Top 10 Threats to Network Security to be Addressed by Colorado State University Seminars

Recent viruses and worms, such as "Nimda" and "Melissa," have caused major destruction in many business computer network systems throughout the country. In response, the Department of Educational Outreach at Colorado State University is offering two seminars Nov. 9 and 16 that address the growing need in the business community for tools to combat damage to unprotected network systems.

Col. Robert Simmons, former deputy chief information officer for the Joint Chiefs of Staff, will teach "Top 10 Threats to Network Security." Simmons will show participants how to eliminate major threats to their network security and will recommend specific steps for balancing user needs with security concerns.

Simmons was responsible for communications and network security at the Pentagon. Currently, he runs The ITeam, a company that provides information technology systems management, security and support to Colorado businesses.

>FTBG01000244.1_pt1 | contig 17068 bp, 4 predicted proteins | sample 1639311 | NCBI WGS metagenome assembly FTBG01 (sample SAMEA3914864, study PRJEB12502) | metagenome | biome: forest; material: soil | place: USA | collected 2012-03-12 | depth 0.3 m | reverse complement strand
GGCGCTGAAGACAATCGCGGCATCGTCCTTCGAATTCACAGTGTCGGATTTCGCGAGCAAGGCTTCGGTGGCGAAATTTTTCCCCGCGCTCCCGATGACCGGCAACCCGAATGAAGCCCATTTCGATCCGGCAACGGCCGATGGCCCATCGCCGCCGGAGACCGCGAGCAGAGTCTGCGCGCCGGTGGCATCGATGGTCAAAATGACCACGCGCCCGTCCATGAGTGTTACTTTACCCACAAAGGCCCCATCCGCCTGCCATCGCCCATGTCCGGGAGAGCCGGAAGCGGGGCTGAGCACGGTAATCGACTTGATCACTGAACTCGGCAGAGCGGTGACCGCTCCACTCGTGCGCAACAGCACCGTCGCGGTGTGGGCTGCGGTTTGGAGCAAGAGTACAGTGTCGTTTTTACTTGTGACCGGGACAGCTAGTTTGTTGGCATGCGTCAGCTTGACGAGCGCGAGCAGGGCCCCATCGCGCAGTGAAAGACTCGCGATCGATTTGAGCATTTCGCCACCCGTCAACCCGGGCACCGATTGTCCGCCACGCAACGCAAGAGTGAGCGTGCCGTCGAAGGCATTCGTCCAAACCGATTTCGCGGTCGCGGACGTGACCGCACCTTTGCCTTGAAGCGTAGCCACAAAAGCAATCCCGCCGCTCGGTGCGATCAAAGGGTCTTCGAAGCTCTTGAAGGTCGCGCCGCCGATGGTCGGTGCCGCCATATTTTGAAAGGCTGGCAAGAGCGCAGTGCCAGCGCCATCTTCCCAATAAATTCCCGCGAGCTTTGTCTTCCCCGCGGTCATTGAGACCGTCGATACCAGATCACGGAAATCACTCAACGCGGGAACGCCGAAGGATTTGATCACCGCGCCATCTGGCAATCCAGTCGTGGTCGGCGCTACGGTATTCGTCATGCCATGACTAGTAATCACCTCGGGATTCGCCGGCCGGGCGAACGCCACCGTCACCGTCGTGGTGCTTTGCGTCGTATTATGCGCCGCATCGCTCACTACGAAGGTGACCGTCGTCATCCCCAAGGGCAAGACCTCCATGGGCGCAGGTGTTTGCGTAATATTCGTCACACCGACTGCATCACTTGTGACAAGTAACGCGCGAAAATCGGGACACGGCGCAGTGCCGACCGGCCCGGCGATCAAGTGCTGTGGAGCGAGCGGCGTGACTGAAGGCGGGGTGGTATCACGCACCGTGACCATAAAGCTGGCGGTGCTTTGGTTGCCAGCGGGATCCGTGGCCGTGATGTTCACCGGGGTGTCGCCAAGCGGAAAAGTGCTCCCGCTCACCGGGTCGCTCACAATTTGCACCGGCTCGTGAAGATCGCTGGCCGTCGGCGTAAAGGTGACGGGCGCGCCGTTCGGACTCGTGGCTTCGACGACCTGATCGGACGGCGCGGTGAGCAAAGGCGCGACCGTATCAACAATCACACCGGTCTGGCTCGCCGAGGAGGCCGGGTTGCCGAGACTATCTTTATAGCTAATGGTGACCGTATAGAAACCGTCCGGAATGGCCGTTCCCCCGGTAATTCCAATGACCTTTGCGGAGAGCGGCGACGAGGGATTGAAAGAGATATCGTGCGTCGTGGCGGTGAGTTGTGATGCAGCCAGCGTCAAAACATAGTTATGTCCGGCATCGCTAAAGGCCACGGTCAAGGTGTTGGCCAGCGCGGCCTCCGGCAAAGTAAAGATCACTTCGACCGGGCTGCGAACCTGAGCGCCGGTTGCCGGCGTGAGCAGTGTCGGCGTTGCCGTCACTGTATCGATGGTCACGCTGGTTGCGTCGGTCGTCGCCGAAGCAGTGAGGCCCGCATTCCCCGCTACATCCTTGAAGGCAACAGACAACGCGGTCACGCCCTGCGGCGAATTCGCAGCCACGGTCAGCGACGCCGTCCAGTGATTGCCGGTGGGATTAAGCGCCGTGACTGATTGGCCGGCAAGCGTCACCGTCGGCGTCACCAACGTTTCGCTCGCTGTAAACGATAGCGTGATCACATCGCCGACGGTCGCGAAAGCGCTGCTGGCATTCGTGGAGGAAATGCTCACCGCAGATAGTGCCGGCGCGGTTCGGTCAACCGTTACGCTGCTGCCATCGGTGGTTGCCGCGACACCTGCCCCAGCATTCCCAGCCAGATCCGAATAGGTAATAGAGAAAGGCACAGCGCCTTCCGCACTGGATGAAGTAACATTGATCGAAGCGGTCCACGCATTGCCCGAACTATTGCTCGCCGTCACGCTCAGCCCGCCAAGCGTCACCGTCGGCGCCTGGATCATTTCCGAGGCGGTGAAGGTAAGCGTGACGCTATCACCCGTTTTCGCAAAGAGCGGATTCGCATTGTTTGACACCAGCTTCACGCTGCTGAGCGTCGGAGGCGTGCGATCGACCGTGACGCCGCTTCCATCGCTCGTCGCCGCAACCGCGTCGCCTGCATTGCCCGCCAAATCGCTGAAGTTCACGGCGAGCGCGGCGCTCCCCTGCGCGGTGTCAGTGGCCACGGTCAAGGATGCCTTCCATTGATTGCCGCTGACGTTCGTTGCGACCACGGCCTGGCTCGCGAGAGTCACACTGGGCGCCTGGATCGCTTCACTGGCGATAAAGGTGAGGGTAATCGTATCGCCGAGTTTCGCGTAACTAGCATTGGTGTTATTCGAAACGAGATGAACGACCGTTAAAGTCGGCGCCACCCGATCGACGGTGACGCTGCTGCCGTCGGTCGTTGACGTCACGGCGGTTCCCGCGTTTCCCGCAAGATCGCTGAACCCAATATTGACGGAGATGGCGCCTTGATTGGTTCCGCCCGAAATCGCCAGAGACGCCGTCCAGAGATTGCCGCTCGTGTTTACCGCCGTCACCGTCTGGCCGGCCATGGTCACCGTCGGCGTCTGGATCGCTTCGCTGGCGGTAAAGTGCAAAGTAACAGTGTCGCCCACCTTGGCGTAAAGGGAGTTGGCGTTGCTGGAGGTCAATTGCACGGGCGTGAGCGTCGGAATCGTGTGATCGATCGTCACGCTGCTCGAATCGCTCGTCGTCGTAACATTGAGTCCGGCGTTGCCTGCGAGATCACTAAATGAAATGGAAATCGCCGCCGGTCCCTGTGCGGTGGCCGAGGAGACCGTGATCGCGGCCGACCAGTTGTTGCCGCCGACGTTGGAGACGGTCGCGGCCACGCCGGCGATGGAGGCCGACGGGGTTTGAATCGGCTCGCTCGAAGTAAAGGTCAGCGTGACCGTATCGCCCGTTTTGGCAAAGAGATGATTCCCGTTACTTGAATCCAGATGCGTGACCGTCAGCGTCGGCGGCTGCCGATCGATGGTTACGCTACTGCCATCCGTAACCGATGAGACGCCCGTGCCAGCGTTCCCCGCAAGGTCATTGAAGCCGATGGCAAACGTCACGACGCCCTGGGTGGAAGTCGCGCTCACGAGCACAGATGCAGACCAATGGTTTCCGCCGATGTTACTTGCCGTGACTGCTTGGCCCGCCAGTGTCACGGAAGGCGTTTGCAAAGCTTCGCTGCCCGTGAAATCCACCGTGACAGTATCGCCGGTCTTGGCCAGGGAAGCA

Simmons suggests that companies that generate revenue or trade with partners over the Internet should protect their information systems from hackers and competitors through a DMZ, or demilitarized zone, which controls information flow by categorizing information on the network from a low to high level of confidentiality.

Another key problem for many businesses are "Trojan Horses" – or software programs that are installed on computer systems, through e-mail or the Internet, without the company’s knowledge. These programs may give outsiders access to important private information. Simmons will discuss ways that firewalls and other proven security measures can save business networks from being invaded.

"Clearly there is a potential for business networks to be attacked, causing damage to the entire system," said Simmons. "Companies can prepare by learning steps to protect their network in this environment."

The course is designed for small businesses and will cover physical security, protecting against viruses, firewalls, updating systems with patches, permission management and network structures. It will begin with demonstrations of sample attacks followed by steps to prevent the assault from disabling the company’s network system.

The course is geared toward managers and personnel responsible for network security within companies.

The seminars will be held from 8:30 a.m.- 4 p.m. at the Colorado State University Denver Professional Center, 110 16th St. The cost of the course is $497 for the one-day session and catered lunch.

For more information, contact the Department of Educational Outreach at (303) 573-6318 or register online at